Jimmy Shah is a Mobile Security Researcher specializing in analysis of mobile/embedded threats on existing ...
We’ve received a sample of a new mobile malware in the MultiDropper family, variant CG. MultiDroppers are like a collection of top 10 hit songs, a ‘hits CD’. They also require about as much creativity. Take a successful hit like SymbOS/Cabir or SymbOS/Commwarrior, mix in a SymbOS/Appdisabler or SymbOS/Skulls.
The trouble with hits CDs is that you probably already own all the albums containing the hits. Maybe you get a bonus song now and then. In the same manner we already detect most of the malware in most mobile MultiDroppers. Every so often we do get the bonus unseen or rare single (malware).
MultiDropper.CG is the first in the series to include spyware, SymbOS/Mobispy.A.
SymbOS/Mobispy.A is based on an early version of commercial call and SMS recording software. SymbOS/Mobispy.A installs on a phone and records incoming and outgoing SMS messages. It also tracks the phone numbers of all dialed and received calls. The purchaser of the software gets an account on a central server. SymbOS/Mobispy. A sends all the data it’s captured to that account.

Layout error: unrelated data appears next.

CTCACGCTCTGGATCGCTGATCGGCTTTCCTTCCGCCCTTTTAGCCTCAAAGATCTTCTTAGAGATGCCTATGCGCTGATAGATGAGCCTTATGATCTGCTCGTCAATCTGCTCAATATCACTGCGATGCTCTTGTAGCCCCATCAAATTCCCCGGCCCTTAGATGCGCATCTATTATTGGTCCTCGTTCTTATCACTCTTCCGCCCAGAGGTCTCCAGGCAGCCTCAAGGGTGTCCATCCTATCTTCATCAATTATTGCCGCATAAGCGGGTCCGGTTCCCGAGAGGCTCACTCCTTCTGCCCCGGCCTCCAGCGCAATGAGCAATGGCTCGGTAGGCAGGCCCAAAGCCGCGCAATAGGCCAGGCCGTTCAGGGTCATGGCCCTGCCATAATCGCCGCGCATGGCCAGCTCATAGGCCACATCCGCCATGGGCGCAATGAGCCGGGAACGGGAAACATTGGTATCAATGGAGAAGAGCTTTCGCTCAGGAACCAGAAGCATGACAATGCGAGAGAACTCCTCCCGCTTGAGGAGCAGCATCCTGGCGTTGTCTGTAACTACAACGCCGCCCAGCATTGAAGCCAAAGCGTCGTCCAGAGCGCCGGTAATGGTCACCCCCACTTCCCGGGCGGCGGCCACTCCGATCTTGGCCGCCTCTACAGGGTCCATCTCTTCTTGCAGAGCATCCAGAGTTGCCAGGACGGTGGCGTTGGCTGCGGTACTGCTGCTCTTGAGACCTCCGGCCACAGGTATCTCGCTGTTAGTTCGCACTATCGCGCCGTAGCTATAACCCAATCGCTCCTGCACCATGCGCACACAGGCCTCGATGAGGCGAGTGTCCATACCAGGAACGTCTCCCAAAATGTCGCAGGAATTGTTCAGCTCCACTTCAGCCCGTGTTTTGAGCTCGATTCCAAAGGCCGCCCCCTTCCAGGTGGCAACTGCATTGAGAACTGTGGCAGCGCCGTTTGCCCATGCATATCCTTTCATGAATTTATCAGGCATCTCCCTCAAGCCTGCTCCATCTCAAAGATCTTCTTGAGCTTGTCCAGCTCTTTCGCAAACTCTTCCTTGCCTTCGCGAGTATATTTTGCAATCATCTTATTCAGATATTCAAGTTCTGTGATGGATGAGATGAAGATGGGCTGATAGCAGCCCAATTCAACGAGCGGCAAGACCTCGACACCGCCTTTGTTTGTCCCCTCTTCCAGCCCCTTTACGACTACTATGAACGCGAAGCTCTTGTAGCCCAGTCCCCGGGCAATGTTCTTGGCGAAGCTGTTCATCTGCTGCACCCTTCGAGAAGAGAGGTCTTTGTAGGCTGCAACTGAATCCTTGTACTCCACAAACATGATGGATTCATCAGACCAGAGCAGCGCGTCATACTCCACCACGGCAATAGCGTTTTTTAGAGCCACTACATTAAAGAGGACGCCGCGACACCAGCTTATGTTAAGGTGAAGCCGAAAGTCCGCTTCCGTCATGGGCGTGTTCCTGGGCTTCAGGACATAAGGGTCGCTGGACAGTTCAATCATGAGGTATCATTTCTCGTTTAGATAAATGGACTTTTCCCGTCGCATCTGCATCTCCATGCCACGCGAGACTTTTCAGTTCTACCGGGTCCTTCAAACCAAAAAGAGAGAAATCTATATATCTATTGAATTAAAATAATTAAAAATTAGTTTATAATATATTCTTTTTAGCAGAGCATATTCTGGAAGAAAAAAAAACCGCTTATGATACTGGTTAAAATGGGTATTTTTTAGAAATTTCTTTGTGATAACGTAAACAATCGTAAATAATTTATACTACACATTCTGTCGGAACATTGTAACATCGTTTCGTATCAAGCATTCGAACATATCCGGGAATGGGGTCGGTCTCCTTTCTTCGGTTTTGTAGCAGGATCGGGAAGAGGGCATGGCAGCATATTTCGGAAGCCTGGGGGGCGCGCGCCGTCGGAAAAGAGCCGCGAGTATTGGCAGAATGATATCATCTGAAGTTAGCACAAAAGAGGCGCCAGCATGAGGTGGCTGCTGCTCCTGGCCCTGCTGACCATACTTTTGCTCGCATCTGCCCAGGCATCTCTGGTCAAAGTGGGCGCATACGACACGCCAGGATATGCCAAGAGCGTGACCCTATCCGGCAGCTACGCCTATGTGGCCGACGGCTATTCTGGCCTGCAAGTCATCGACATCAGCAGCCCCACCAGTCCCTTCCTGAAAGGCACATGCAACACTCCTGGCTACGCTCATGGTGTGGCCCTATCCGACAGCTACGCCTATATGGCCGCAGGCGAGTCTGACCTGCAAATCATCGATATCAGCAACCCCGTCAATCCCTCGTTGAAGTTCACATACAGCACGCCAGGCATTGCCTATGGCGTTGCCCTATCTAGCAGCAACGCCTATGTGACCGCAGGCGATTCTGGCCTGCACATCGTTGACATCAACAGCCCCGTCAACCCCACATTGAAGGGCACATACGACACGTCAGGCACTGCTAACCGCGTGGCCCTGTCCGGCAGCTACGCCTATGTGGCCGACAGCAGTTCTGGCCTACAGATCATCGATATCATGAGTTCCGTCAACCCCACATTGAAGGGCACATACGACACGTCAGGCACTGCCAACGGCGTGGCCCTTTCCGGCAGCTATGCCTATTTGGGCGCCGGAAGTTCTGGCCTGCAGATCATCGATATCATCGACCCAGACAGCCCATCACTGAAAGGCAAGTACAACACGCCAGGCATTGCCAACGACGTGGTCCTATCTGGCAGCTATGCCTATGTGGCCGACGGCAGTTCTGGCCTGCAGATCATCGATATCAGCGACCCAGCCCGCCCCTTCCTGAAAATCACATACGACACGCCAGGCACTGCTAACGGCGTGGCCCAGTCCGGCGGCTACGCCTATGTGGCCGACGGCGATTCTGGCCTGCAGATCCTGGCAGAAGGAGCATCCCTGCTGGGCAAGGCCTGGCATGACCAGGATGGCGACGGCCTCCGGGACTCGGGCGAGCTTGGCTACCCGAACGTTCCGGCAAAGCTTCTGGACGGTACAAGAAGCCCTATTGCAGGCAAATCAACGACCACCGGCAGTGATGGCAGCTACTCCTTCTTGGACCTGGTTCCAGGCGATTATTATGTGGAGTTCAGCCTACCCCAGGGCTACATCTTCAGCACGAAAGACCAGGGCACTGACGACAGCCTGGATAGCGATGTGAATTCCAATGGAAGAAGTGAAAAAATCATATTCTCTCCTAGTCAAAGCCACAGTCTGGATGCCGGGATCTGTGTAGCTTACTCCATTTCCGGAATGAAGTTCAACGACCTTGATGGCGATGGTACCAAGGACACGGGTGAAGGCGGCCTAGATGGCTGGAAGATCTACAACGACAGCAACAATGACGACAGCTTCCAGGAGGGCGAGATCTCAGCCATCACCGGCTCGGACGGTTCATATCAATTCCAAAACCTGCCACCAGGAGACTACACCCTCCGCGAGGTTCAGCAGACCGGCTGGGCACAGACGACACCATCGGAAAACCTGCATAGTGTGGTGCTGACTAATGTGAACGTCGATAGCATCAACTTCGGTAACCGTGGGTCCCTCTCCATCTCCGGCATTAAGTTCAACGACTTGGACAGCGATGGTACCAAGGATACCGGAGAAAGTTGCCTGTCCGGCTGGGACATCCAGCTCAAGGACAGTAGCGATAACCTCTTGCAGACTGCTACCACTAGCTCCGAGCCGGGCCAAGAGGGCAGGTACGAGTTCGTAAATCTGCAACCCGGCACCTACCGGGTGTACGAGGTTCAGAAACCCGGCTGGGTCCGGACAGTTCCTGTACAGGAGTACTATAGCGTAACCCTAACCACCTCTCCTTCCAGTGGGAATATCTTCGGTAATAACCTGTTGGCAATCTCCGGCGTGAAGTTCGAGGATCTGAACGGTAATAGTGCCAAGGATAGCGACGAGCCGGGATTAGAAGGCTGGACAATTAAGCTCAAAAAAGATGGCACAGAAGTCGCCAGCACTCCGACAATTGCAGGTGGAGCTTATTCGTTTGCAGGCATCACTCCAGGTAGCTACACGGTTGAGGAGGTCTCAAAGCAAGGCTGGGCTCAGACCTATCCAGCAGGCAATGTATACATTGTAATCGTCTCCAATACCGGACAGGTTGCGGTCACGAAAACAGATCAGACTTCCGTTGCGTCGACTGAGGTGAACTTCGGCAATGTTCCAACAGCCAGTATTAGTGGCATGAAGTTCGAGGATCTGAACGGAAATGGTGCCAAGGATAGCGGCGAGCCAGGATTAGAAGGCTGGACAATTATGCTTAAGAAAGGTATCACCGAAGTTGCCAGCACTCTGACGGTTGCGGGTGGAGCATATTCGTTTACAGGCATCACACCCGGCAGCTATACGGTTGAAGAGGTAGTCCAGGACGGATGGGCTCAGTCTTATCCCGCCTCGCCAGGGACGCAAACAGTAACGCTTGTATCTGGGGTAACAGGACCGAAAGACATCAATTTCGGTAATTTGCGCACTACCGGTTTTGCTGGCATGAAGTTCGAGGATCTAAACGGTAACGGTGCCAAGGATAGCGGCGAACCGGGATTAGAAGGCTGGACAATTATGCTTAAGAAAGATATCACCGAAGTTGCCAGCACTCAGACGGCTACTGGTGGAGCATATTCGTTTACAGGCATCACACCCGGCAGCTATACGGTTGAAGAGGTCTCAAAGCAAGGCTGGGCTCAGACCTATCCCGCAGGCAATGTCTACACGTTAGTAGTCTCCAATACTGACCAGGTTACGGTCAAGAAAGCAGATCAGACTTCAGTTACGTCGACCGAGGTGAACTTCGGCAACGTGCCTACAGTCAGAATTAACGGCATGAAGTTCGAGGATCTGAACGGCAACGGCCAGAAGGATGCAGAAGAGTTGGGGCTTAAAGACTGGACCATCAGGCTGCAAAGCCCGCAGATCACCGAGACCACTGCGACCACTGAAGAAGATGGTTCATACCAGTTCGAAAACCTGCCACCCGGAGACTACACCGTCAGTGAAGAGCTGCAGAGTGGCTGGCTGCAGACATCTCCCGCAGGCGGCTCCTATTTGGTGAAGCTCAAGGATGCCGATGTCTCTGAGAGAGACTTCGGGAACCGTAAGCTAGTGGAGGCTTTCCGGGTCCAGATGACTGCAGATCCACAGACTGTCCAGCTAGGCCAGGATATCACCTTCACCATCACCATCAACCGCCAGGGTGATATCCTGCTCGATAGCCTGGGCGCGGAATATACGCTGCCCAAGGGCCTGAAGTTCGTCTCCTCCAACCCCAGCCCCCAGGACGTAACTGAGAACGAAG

Considering that data-stealing and other for-profit malware have made their entrance on mobile phones, it is worrisome to see spyware make its debut. Around eight months ago a commercial remote phone monitoring application was released. There was much speculation on how much time it would take for malware authors to integrate it into their own malware. We have seen malware authors create custom prototype code to implement new attacks but it is interesting to see them purchase commercial spyware to do their job for them.
It would appear that the SymbOS/MultiDropper.CG author has made a wise choice in using commercial products, avoiding the hassle and expense of creating a new hit single by using an existing one. There are two things though that complicate the picture:
Although SymbOS/MultiDropper.CG does not appear likely to be a winner, it does signify a probable switch in malware authors’ goals. Rather than destroying your data and information, they’re stealing it for profit.